In a new book, MIT’s Ethan Zuckerman asserts that we need to overcome the Internet’s sorting tendencies and create tools to make ourselves ‘digital cosmopolitans.’
SensAble Devices--a maker of a novel computer interface conceived at MIT that allows users to "touch" and "feel" virtual objects displayed on a screen--won the $10,000 grand prize last week in MIT's annual $10K Entrepreneurial Business Plan Competition for students.
A blue-chip panel of judges drawn from the business community announced this year's winner of the David and Lindsay Morgenthaler $10K Prize at the contest's awards ceremony hosted by the MIT Enterprise Forum.
Five finalist teams presented summaries of their plans at the ceremony. They had been culled from a field of 45 teams that brought together students from MIT's School of Engineering and the Sloan School of Management. In the keynote address, Daniel Schwinn '83, co-founder and chairman of Shiva Corp., which recently made its initial public offering, provided advice on the top 10 mistakes to avoid in starting up a company.
SensAble Devices' product-called the Phantom-is an ingenious desktop mechanism originally designed and built by mechanical engineering graduate student Thomas Massie under the supervision of J. Kenneth Salisbury, principal research scientist in the Department of Mechanical Engineering. By inserting fingers into special swiveling thimbles mounted at the end of small computer-controlled mechanical arms, a person can "feel" and "manipulate" objects of different shapes, sizes and textures, ranging from rubber balls to keyboards.
"This has been more than a contest, it has been a network of people who have helped me start a new company and get it off the ground," said Mr. Massie, who actually started SensAble Devices in his Westgate apartment 18 months ago.
"Back then, I just jumped in head first without thinking it through as a business. Now I realize how important it is to get a plan on paper and to focus on appropriate markets," he said.
Among Phantom's chief advantages, Massie says, are its small size, low cost and superior capabilities compared to other similar devices. Potential early applications range from surgical training to computer-aided design programs that allow designers to touch or interact with their designs. Eventually, the device may lead to an entirely new generation of video games.
Other members of the the SensAble Devices team included Rhonda Massie, Anthony Cirurgiao and DeWitt Clinton.
Runners-up in the competition were:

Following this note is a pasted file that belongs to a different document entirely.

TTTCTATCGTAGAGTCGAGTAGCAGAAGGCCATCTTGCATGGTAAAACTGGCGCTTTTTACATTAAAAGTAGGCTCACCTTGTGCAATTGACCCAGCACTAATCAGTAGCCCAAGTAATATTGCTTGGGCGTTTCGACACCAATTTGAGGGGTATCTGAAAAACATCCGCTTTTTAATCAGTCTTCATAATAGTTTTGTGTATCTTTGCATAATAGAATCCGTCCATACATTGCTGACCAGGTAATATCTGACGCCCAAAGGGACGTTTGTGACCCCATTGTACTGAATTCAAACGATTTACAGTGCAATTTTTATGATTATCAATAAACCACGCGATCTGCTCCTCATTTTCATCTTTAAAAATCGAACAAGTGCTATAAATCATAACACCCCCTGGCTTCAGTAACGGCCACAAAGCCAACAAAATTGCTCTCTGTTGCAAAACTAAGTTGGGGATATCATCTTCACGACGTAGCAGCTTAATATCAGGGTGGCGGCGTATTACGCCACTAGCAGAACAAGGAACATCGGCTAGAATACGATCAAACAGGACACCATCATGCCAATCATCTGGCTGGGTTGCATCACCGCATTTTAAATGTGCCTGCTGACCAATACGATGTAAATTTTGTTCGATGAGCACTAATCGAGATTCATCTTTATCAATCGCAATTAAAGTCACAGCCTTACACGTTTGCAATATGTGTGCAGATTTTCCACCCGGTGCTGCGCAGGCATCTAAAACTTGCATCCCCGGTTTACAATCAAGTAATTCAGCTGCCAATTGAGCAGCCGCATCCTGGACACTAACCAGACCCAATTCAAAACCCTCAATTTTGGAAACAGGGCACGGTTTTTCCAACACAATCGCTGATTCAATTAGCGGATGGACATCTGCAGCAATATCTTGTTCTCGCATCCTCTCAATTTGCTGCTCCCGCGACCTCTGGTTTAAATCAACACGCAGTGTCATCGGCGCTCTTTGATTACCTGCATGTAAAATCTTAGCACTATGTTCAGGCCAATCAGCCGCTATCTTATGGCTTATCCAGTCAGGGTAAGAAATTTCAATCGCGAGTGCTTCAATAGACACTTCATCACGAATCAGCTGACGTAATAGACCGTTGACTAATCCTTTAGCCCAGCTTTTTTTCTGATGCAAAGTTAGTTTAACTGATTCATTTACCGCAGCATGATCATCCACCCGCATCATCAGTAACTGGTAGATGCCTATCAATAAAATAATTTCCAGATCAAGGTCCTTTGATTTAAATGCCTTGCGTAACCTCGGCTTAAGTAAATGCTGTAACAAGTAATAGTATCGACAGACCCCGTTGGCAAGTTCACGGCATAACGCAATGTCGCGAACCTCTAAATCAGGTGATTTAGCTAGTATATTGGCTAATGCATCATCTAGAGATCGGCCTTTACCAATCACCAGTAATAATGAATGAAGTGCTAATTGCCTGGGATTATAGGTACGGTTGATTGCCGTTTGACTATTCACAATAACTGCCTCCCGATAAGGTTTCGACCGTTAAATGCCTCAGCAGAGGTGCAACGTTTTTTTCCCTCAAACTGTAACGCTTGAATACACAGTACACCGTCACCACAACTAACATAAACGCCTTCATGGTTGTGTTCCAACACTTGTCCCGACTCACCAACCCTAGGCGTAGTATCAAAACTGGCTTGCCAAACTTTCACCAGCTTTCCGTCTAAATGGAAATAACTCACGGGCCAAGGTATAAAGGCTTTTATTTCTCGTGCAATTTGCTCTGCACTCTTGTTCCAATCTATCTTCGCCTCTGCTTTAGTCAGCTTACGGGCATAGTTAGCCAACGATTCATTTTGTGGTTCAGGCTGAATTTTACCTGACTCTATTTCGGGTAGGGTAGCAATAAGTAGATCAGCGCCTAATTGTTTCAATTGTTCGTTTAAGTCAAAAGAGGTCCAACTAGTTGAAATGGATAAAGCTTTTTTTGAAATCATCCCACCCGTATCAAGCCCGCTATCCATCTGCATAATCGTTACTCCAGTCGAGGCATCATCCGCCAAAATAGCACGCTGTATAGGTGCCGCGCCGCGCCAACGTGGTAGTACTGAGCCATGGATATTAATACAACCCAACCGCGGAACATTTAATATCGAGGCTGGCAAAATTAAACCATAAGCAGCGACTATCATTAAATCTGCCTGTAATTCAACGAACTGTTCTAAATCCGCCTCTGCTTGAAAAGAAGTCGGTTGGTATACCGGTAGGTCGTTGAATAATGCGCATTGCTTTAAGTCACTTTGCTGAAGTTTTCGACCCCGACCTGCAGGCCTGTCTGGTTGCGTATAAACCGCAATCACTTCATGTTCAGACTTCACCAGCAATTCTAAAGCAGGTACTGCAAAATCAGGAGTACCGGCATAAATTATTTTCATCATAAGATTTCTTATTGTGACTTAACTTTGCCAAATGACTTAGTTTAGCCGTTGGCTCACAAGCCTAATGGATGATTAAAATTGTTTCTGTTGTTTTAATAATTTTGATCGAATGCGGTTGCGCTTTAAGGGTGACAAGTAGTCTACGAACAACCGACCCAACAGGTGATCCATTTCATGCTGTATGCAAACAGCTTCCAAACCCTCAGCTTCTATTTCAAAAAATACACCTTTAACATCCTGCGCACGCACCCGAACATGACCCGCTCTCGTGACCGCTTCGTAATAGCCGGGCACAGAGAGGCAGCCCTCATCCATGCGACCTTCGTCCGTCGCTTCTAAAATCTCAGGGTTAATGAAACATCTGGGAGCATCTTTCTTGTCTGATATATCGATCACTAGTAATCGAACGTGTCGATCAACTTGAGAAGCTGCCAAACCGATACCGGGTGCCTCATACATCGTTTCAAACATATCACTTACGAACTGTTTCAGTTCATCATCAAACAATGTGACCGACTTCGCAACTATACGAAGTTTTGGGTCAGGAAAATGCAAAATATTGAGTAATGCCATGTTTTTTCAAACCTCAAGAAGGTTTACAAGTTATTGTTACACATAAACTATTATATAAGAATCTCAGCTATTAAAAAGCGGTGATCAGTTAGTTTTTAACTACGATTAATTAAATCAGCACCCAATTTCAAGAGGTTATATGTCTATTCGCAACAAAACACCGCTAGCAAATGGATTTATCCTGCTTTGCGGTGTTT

- Impulse Systems and Services-A company formed to develop and market a recently patented compact thin film measurement tool for semiconductors and other materials.
- NanoWave-Developers of an ultra-high precision position measurement and control system with applications in the semiconductor industry.
- Agents, Inc.-Developers of an automated word-of-mouth system with broad potential application in direct marketing.
- net.Genesis-A supplier of software and services that integrate Internet and World Wide Web-based services into the business and communication infrastructure of a wide variety of companies.
In addition to the innovativeness of the product, criteria for selection included feasibility, the quality of the plan, team dynamics and the likelihood of success.
"This was not an easy decision," said Joseph G. Hadzima, a partner in the law firm of Sullivan & Worcester who is a visiting scholar at Sloan and one of the contest judges. "But everyone knows that the real judge is the marketplace, and we are encouraging all these teams to press on."
After the award ceremony, Mike Cassidy '86, co-founder and CEO of Stylus Innovation, presented his plan for the further development of his company in an MIT Enterprise Forum case presentation. Case presentations, which include an evaluation by a panel of experts, are a special service of the MIT Enterprise Forum, a nonprofit organization that provides advice, support and educational services to innovative technology-based companies of all sizes. It was founded in Cambridge in 1978 by a group of MIT alumni, faculty and business leaders.
In addition to Mr. Hadzima, this year's judging panel included representatives from MIT's Technology Licensing Office, AmeriData Consulting, Morgenthaler Ventures, Price Waterhouse, and Atlas Venture.
Sponsors and advisors of the $10K Competition include Sullivan & Worcester, AmeriData, Atlas Venture, George Hatsopoulos, David and Lindsay Morgenthaler, the Price Waterhouse Entrepreneurial Services Center, the Young Entrepreneurs Organization, the MIT Technology Licensing Office, the MIT Sloan School of Management, and the MIT School of Engineering.
A version of this article appeared in MIT Tech Talk on May 17, 1995.